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We can also cite numerous works that demonstrate the role of attention in per-
ceptual processing, for example, the fact that a subject does not perceive certain visual
events when his attention is drawn to other elements of the scene (Mack&Rock, 1998).
Here, we will also observe the phenomenon of change blindness, the fact that
significant changes in a visual scene are not observed when they are accompanied by
transitory disturbances, like flickering of the image (O'Regan et al., 1999). In this
regard, it thus appears that the spatial visual representation is incomplete and modu-
lated by attention, since certain events occurring in a visual scene can go unobserved if
they are not the centre of interest for the activity of the subject. This example suggests
that it is not necessarily required to try and restore the whole visual scene, and that
it is always necessary to find the relevant information for a given activity. It is thus
necessary to carry out contextual studies (ergonomics) to define the relevant situation,
not only at the level of rendering but also at the level of the conditions of interac-
tion. We are now going to develop two central aspects of virtual reality systems for
which the problems that are presented examine the knowledge and the obscure areas
of Behavioural Sciences. We would like to state that we are more concerned about
making the reader aware of the fundamental problems raised by these aspects than
preparing an exhaustive review of the question.
4.3.3 The concept of “real time''
A main problem that arises is the time periods that still exist between the measurement
of the activity of the subject and the sensory feedback. By experimentally manipulating
these time periods and/or the different time periods between the different sensory pro-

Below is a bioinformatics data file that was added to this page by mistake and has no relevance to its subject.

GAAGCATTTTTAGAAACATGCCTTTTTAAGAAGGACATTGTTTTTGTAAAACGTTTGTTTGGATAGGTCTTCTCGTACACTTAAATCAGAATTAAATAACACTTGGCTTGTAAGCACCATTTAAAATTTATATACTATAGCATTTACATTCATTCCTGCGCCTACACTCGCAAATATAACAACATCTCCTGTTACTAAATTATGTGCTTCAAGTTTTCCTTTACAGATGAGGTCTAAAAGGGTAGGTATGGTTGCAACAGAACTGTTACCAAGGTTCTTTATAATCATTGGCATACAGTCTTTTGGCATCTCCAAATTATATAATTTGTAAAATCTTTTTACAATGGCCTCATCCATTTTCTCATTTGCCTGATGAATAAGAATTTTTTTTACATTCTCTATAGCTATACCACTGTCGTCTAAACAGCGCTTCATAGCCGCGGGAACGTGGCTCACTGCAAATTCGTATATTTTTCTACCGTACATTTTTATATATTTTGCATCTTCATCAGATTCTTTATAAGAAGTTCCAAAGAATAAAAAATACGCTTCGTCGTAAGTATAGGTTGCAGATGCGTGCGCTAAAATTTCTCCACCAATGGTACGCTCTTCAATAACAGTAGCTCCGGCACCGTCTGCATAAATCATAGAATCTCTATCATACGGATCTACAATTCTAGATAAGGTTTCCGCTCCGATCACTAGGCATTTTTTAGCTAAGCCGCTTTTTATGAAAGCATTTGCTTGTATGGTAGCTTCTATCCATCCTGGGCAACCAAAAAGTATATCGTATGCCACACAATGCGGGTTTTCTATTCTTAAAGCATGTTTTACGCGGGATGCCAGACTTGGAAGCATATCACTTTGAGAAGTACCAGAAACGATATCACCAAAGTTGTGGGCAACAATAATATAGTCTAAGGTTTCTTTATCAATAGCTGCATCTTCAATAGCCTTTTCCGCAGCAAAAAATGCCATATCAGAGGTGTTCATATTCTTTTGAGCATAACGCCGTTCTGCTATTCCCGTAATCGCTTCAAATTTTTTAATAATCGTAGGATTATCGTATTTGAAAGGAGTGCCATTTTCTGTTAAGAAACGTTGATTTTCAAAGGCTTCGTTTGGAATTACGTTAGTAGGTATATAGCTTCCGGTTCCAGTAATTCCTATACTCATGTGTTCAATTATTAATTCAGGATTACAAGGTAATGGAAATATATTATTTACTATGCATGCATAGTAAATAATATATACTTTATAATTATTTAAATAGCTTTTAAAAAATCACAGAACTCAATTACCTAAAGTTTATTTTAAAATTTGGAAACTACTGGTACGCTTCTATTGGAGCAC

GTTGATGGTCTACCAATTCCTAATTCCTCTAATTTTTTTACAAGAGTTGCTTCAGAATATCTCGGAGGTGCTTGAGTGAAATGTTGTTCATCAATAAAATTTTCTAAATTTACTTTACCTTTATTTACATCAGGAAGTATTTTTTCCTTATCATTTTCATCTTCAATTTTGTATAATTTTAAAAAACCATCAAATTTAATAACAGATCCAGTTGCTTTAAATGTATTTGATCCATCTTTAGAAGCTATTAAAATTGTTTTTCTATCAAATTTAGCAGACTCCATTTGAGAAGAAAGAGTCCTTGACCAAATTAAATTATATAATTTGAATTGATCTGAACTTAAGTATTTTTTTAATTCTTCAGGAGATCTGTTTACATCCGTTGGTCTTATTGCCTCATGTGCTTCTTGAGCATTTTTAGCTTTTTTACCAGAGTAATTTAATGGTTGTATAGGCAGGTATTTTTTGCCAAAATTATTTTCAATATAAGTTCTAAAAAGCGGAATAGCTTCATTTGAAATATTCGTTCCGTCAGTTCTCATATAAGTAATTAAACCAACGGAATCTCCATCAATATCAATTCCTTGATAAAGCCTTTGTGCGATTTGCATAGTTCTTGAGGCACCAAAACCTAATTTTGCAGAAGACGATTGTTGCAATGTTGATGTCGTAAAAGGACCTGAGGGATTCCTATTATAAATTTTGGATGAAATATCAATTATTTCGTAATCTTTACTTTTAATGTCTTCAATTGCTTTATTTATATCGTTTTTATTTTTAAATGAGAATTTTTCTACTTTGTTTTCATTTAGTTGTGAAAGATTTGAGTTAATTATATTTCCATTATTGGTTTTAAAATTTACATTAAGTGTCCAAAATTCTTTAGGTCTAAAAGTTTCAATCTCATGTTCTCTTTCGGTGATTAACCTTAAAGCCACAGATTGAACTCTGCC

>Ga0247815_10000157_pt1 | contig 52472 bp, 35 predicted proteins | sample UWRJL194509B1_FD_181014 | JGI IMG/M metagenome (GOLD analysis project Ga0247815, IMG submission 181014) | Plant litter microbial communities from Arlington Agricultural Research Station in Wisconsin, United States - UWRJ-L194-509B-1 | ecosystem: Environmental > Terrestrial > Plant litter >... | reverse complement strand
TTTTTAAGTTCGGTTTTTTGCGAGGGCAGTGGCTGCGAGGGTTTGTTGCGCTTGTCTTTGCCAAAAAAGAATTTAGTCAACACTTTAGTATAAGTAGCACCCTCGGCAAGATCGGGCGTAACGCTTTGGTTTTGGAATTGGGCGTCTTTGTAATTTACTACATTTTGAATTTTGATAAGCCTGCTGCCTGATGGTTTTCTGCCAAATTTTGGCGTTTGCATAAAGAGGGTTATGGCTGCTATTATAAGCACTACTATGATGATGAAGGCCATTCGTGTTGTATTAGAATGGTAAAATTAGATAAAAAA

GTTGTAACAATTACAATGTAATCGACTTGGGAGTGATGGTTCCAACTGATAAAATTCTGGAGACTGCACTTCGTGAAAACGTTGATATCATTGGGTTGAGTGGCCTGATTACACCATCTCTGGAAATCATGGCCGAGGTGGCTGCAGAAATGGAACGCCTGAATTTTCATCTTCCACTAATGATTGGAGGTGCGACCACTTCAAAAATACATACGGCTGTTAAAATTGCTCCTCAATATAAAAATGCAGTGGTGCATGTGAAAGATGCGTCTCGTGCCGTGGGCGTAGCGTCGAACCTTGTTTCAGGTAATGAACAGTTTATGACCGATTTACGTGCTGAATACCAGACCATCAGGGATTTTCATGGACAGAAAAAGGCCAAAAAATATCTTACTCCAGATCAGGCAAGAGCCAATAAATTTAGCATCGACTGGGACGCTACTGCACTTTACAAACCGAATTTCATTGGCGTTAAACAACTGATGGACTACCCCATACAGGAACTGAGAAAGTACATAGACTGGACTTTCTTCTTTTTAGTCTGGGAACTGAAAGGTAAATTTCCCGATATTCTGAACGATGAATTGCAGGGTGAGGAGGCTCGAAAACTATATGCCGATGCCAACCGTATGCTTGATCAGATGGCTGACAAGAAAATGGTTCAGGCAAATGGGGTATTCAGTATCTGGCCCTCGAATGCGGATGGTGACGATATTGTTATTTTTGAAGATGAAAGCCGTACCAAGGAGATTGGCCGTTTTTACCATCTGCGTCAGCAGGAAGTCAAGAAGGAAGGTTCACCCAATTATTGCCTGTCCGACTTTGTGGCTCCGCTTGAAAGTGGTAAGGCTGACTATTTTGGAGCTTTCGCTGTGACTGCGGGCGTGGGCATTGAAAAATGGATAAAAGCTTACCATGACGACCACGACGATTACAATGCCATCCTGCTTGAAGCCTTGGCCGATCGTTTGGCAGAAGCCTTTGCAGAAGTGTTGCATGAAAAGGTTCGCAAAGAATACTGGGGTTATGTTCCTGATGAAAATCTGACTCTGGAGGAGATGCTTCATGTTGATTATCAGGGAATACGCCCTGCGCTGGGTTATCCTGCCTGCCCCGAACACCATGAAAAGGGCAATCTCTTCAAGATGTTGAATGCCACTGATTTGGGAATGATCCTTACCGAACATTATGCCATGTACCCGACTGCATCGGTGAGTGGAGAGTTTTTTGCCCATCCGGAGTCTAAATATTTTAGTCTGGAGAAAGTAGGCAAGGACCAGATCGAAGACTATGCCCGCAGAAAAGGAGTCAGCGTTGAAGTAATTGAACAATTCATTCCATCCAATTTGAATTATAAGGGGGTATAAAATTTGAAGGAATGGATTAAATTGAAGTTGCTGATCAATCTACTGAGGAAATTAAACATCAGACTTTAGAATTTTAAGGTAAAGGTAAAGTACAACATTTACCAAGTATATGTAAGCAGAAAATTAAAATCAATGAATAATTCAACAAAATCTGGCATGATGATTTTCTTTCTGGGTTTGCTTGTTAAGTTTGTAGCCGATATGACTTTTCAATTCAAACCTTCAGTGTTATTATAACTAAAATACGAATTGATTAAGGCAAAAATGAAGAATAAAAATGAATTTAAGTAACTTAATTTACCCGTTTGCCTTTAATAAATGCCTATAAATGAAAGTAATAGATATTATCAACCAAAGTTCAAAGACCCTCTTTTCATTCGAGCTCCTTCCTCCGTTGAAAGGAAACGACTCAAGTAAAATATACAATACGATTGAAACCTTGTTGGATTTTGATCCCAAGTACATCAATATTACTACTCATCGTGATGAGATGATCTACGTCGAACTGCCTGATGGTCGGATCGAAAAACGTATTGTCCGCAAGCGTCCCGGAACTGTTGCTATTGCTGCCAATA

cesses (for example: visual and haptic processes), we can try to provide virtual reality
techniques with the recommendations resulting from behavioural studies (particularly
at the level of the sensory stimulation techniques, motor interfaces and “real time''
interaction). Also note that this problem is not independent of the problem of realism
mentioned above. In fact, there is always a correlation between the complexity of a
virtual world and the calculation time required to generate this world. Thus, in line
with the development of the power of the digital and graphic processors, there will
always have to be a compromise between the requirements of “realism'' and “real
time''. At the experimental level, the effects of the delays on the execution of tasks,
like chasing objects with systems connected to head movements, hand movements or
even simulated driving tasks, have been widely studied for a long time.
For example, So and Griffin (1995) have shown, in tasks involving catching a
static target with a pointer connected to head movements, that the performance of
the operator went down for time periods of more than 70 milliseconds. Delays also
hamper the performance in tasks where the hand is used as a control “tool''. For
example, time periods of more than 100 ms seriously hamper performance in tasks
that involve keeping an object inside an area that moves in an unpredictable manner,
as well as in tasks that involve placing objects in determined areas (Liu et al., 1993).
In driving simulation tasks, Frank et al. (1988) have also observed a deterioration
of performance for the time periods of 170 ms. Thus, we already see that the effect
of the delays varies depending on the task and the control system involved (which
is necessarily connected in part to the neuro-biological aspects of the sensorimotor
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